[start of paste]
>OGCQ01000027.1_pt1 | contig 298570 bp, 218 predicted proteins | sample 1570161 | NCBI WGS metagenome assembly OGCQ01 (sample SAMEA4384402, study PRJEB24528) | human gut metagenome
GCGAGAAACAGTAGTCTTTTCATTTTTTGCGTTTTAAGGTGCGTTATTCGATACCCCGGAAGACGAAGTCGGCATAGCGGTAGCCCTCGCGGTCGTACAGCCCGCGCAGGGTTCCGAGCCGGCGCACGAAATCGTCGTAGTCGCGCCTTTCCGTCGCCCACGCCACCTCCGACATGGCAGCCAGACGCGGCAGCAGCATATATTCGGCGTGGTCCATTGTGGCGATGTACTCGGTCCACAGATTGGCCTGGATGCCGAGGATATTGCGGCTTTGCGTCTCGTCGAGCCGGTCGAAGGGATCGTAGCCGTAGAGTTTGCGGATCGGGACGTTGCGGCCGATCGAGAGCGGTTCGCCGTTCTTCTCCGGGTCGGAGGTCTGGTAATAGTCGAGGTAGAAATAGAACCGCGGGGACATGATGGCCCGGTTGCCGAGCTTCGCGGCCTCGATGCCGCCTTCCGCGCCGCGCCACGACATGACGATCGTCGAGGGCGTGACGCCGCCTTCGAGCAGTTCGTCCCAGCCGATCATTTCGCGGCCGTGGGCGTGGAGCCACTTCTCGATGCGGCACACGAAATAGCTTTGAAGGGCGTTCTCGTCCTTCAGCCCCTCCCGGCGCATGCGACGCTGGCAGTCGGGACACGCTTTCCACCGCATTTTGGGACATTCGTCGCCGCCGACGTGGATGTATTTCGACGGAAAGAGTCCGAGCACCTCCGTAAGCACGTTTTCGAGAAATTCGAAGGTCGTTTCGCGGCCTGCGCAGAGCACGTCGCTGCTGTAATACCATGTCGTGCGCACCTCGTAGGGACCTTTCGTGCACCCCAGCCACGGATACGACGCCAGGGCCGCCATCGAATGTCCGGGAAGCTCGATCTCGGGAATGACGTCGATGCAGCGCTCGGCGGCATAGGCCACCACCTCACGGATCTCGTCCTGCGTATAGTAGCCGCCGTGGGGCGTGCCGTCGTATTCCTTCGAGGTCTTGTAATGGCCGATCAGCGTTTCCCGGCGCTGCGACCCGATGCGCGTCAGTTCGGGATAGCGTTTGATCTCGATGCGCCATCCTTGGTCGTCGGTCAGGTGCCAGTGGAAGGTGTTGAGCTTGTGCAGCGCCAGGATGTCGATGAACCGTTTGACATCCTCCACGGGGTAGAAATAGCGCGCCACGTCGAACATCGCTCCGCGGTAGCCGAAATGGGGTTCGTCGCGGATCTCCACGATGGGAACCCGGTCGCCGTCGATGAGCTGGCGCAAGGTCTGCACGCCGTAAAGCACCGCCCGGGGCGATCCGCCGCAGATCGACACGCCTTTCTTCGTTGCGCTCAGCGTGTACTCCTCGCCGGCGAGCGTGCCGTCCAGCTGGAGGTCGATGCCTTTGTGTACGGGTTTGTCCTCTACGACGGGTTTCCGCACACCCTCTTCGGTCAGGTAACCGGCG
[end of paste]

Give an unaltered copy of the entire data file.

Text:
>OGCQ01000027.1_pt1 | contig 298570 bp, 218 predicted proteins | sample 1570161 | NCBI WGS metagenome assembly OGCQ01 (sample SAMEA4384402, study PRJEB24528) | human gut metagenome
GCGAGAAACAGTAGTCTTTTCATTTTTTGCGTTTTAAGGTGCGTTATTCGATACCCCGGAAGACGAAGTCGGCATAGCGGTAGCCCTCGCGGTCGTACAGCCCGCGCAGGGTTCCGAGCCGGCGCACGAAATCGTCGTAGTCGCGCCTTTCCGTCGCCCACGCCACCTCCGACATGGCAGCCAGACGCGGCAGCAGCATATATTCGGCGTGGTCCATTGTGGCGATGTACTCGGTCCACAGATTGGCCTGGATGCCGAGGATATTGCGGCTTTGCGTCTCGTCGAGCCGGTCGAAGGGATCGTAGCCGTAGAGTTTGCGGATCGGGACGTTGCGGCCGATCGAGAGCGGTTCGCCGTTCTTCTCCGGGTCGGAGGTCTGGTAATAGTCGAGGTAGAAATAGAACCGCGGGGACATGATGGCCCGGTTGCCGAGCTTCGCGGCCTCGATGCCGCCTTCCGCGCCGCGCCACGACATGACGATCGTCGAGGGCGTGACGCCGCCTTCGAGCAGTTCGTCCCAGCCGATCATTTCGCGGCCGTGGGCGTGGAGCCACTTCTCGATGCGGCACACGAAATAGCTTTGAAGGGCGTTCTCGTCCTTCAGCCCCTCCCGGCGCATGCGACGCTGGCAGTCGGGACACGCTTTCCACCGCATTTTGGGACATTCGTCGCCGCCGACGTGGATGTATTTCGACGGAAAGAGTCCGAGCACCTCCGTAAGCACGTTTTCGAGAAATTCGAAGGTCGTTTCGCGGCCTGCGCAGAGCACGTCGCTGCTGTAATACCATGTCGTGCGCACCTCGTAGGGACCTTTCGTGCACCCCAGCCACGGATACGACGCCAGGGCCGCCATCGAATGTCCGGGAAGCTCGATCTCGGGAATGACGTCGATGCAGCGCTCGGCGGCATAGGCCACCACCTCACGGATCTCGTCCTGCGTATAGTAGCCGCCGTGGGGCGTGCCGTCGTATTCCTTCGAGGTCTTGTAATGGCCGATCAGCGTTTCCCGGCGCTGCGACCCGATGCGCGTCAGTTCGGGATAGCGTTTGATCTCGATGCGCCATCCTTGGTCGTCGGTCAGGTGCCAGTGGAAGGTGTTGAGCTTGTGCAGCGCCAGGATGTCGATGAACCGTTTGACATCCTCCACGGGGTAGAAATAGCGCGCCACGTCGAACATCGCTCCGCGGTAGCCGAAATGGGGTTCGTCGCGGATCTCCACGATGGGAACCCGGTCGCCGTCGATGAGCTGGCGCAAGGTCTGCACGCCGTAAAGCACCGCCCGGGGCGATCCGCCGCAGATCGACACGCCTTTCTTCGTTGCGCTCAGCGTGTACTCCTCGCCGGCGAGCGTGCCGTCCAGCTGGAGGTCGATGCCTTTGTGTACGGGTTTGTCCTCTACGACGGGTTTCCGCACACCCTCTTCGGTCAGGTAACCGGCG